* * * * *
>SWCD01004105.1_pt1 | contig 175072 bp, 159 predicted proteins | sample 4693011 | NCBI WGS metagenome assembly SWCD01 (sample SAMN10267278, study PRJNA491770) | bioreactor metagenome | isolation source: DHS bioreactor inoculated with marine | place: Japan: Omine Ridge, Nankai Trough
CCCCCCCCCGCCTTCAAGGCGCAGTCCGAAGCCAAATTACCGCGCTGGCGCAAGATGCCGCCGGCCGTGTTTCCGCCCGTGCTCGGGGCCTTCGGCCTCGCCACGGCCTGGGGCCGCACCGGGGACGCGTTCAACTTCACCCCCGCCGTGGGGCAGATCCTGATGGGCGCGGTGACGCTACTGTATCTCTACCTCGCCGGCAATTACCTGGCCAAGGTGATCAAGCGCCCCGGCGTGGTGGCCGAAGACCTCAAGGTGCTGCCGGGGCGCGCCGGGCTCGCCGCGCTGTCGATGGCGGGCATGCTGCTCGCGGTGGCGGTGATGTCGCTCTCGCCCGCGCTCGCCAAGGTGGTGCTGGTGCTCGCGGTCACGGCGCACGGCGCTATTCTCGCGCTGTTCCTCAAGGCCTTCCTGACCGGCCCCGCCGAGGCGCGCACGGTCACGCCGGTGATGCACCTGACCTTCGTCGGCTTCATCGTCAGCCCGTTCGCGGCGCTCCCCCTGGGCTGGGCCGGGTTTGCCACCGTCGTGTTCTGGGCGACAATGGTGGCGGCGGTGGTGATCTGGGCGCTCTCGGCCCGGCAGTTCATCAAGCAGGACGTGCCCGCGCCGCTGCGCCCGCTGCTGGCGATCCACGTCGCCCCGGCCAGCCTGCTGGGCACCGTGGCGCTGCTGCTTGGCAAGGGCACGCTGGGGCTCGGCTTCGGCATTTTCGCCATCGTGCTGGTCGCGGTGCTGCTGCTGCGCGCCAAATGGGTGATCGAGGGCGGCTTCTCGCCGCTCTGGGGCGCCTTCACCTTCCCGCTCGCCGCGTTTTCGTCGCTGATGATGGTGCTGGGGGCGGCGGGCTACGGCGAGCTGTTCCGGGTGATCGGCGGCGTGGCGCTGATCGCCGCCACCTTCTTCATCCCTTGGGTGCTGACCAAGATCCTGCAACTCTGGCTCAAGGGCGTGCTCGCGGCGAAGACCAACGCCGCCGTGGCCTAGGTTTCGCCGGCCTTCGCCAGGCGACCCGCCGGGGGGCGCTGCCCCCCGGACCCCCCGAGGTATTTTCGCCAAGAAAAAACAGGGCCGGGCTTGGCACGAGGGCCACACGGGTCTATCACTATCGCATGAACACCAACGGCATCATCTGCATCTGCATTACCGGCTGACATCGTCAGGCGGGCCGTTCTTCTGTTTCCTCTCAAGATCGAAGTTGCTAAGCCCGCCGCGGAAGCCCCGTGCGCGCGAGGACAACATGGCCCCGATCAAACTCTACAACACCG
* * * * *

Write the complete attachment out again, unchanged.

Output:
>SWCD01004105.1_pt1 | contig 175072 bp, 159 predicted proteins | sample 4693011 | NCBI WGS metagenome assembly SWCD01 (sample SAMN10267278, study PRJNA491770) | bioreactor metagenome | isolation source: DHS bioreactor inoculated with marine | place: Japan: Omine Ridge, Nankai Trough
CCCCCCCCCGCCTTCAAGGCGCAGTCCGAAGCCAAATTACCGCGCTGGCGCAAGATGCCGCCGGCCGTGTTTCCGCCCGTGCTCGGGGCCTTCGGCCTCGCCACGGCCTGGGGCCGCACCGGGGACGCGTTCAACTTCACCCCCGCCGTGGGGCAGATCCTGATGGGCGCGGTGACGCTACTGTATCTCTACCTCGCCGGCAATTACCTGGCCAAGGTGATCAAGCGCCCCGGCGTGGTGGCCGAAGACCTCAAGGTGCTGCCGGGGCGCGCCGGGCTCGCCGCGCTGTCGATGGCGGGCATGCTGCTCGCGGTGGCGGTGATGTCGCTCTCGCCCGCGCTCGCCAAGGTGGTGCTGGTGCTCGCGGTCACGGCGCACGGCGCTATTCTCGCGCTGTTCCTCAAGGCCTTCCTGACCGGCCCCGCCGAGGCGCGCACGGTCACGCCGGTGATGCACCTGACCTTCGTCGGCTTCATCGTCAGCCCGTTCGCGGCGCTCCCCCTGGGCTGGGCCGGGTTTGCCACCGTCGTGTTCTGGGCGACAATGGTGGCGGCGGTGGTGATCTGGGCGCTCTCGGCCCGGCAGTTCATCAAGCAGGACGTGCCCGCGCCGCTGCGCCCGCTGCTGGCGATCCACGTCGCCCCGGCCAGCCTGCTGGGCACCGTGGCGCTGCTGCTTGGCAAGGGCACGCTGGGGCTCGGCTTCGGCATTTTCGCCATCGTGCTGGTCGCGGTGCTGCTGCTGCGCGCCAAATGGGTGATCGAGGGCGGCTTCTCGCCGCTCTGGGGCGCCTTCACCTTCCCGCTCGCCGCGTTTTCGTCGCTGATGATGGTGCTGGGGGCGGCGGGCTACGGCGAGCTGTTCCGGGTGATCGGCGGCGTGGCGCTGATCGCCGCCACCTTCTTCATCCCTTGGGTGCTGACCAAGATCCTGCAACTCTGGCTCAAGGGCGTGCTCGCGGCGAAGACCAACGCCGCCGTGGCCTAGGTTTCGCCGGCCTTCGCCAGGCGACCCGCCGGGGGGCGCTGCCCCCCGGACCCCCCGAGGTATTTTCGCCAAGAAAAAACAGGGCCGGGCTTGGCACGAGGGCCACACGGGTCTATCACTATCGCATGAACACCAACGGCATCATCTGCATCTGCATTACCGGCTGACATCGTCAGGCGGGCCGTTCTTCTGTTTCCTCTCAAGATCGAAGTTGCTAAGCCCGCCGCGGAAGCCCCGTGCGCGCGAGGACAACATGGCCCCGATCAAACTCTACAACACCG